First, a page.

Government acknowledges it has expiring food in storages, tasks Army to distribute

The Human Capital Ministry fired an official who allegedly did not check that the products were close to expiration date

The Human Capital Ministry announced that the Army would distribute 5,000 tonnes of food sitting in government warehouses, a week after announcing it would not deliver them to soup kitchens. No details have been provided regarding where the food will be taken.

A story by the El Destape news website revealed the 5,000 tonnes of food and warned that some of the food was close to its expiration date. Government spokespersons denied this.

However, ministry head Sandra Pettovello published a communiqué on Thursday saying that, based on information they had received regarding the “condition and expiration dates of certain products” in the warehouses, they had decided to task the Army with delivering products that were close to expiration.

Asked about who would receive the food, a spokesperson for the ministry said they “did not know that detail.”

The communiqué also said that the ministry would “limit the powers” of the employees who were responsible for monitoring the food’s conditions, adding that they engaged in “poor performance of their duties” for failing to control stock and expiration dates.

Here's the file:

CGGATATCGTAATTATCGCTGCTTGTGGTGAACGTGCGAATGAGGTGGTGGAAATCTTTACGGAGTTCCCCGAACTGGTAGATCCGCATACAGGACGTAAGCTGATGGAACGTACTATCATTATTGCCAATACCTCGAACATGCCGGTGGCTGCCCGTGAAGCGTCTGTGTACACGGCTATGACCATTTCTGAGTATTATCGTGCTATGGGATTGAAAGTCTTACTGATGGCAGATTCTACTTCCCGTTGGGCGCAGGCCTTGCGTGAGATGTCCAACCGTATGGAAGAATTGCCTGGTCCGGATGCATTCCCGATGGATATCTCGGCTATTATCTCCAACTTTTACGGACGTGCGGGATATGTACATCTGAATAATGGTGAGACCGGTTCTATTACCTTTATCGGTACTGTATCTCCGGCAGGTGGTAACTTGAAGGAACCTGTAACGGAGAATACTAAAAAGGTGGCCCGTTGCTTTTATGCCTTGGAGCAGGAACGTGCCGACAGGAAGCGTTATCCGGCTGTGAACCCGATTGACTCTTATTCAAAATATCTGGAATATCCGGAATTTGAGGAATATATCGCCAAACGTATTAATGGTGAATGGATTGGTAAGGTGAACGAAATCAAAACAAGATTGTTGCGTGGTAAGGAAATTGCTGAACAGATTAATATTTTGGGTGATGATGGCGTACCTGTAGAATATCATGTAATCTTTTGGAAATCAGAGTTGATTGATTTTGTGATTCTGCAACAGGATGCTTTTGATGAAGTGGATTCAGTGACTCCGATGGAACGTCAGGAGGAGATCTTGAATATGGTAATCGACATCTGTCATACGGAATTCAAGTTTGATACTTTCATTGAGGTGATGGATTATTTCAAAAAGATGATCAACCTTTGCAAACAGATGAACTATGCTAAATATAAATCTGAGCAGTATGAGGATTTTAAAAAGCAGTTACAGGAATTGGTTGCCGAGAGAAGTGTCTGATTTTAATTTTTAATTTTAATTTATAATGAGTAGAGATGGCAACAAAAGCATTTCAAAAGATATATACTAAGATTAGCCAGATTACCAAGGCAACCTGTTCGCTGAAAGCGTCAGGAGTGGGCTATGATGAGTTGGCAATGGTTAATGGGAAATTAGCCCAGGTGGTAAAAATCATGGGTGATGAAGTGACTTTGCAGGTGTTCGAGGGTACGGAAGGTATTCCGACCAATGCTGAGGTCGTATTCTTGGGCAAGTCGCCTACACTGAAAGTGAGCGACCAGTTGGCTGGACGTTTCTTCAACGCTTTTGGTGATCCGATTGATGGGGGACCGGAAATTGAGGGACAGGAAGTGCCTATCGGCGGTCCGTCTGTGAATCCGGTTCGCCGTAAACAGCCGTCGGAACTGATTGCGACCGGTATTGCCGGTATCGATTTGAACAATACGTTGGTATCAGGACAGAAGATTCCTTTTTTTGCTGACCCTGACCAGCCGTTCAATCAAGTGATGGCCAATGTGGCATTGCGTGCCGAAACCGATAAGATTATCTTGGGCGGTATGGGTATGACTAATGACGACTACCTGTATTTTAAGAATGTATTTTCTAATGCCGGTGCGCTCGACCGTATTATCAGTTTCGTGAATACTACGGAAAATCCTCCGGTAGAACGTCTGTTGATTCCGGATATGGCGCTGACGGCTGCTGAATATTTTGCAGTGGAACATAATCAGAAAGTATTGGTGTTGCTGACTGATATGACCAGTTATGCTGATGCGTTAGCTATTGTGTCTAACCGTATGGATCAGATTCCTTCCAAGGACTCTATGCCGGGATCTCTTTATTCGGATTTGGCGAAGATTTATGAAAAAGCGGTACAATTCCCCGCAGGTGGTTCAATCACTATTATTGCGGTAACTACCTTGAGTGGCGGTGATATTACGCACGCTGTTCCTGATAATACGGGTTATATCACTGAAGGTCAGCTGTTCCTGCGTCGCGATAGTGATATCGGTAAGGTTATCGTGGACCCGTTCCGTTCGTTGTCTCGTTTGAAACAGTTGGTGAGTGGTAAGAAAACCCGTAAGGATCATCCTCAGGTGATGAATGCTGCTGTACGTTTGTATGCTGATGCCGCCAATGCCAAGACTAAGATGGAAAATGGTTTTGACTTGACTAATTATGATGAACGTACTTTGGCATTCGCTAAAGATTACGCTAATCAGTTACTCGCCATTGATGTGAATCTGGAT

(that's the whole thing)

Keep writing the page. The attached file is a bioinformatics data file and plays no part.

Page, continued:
A spokesperson for the ministry told the Herald that Pablo de la Torre, head of the ministry’s  Childhood, Adolescence, and Family Secretary, was fired for not checking on the foodstuffs’ expiration dates.

Last week, the Argentine Catholic University’s Observatory of Social Debt published a report stating that 55% of Argentines were poor and 18% were destitute during the first quarter of 2024. Since it took office, the government has not been delivering food to most soup kitchens. Social movements that oppose Milei’s administration run most soup kitchens, and their leaders claim that the decision to discontinue aid is an attack on them.

A court battle over food 

The government’s decision to withhold the food in warehouses was taken to court by Patria Grande social leader and former presidential candidate Juan Grabois, who filed a complaint against Pettovello. A judge gave the order to hand it over but later also accepted the government’s appeal.

The ministry had offered different justifications for not doing so — that most soup kitchens handled by social movements were not real; that the food was to be saved to be used for emergencies, and that the stash consisted mostly of “poor-quality yerba mate.” 

“We said there was food and there was food. We said it was going to expire, and it was going to expire. We said there was non-compliance and there was non-compliance. Pettovello has now accepted all of this,” Grabois said on X.

“There is hunger and they are not delivering food! Common sense, people. Get off your asses and figure this out. It’s not ideological, it’s human,” he added.

Last week, President Javier Milei rejected the fact that there are people in the country who don’t make ends meet. “If people did not make ends meet, they would be dying in the street and that is [not happening,” he said.

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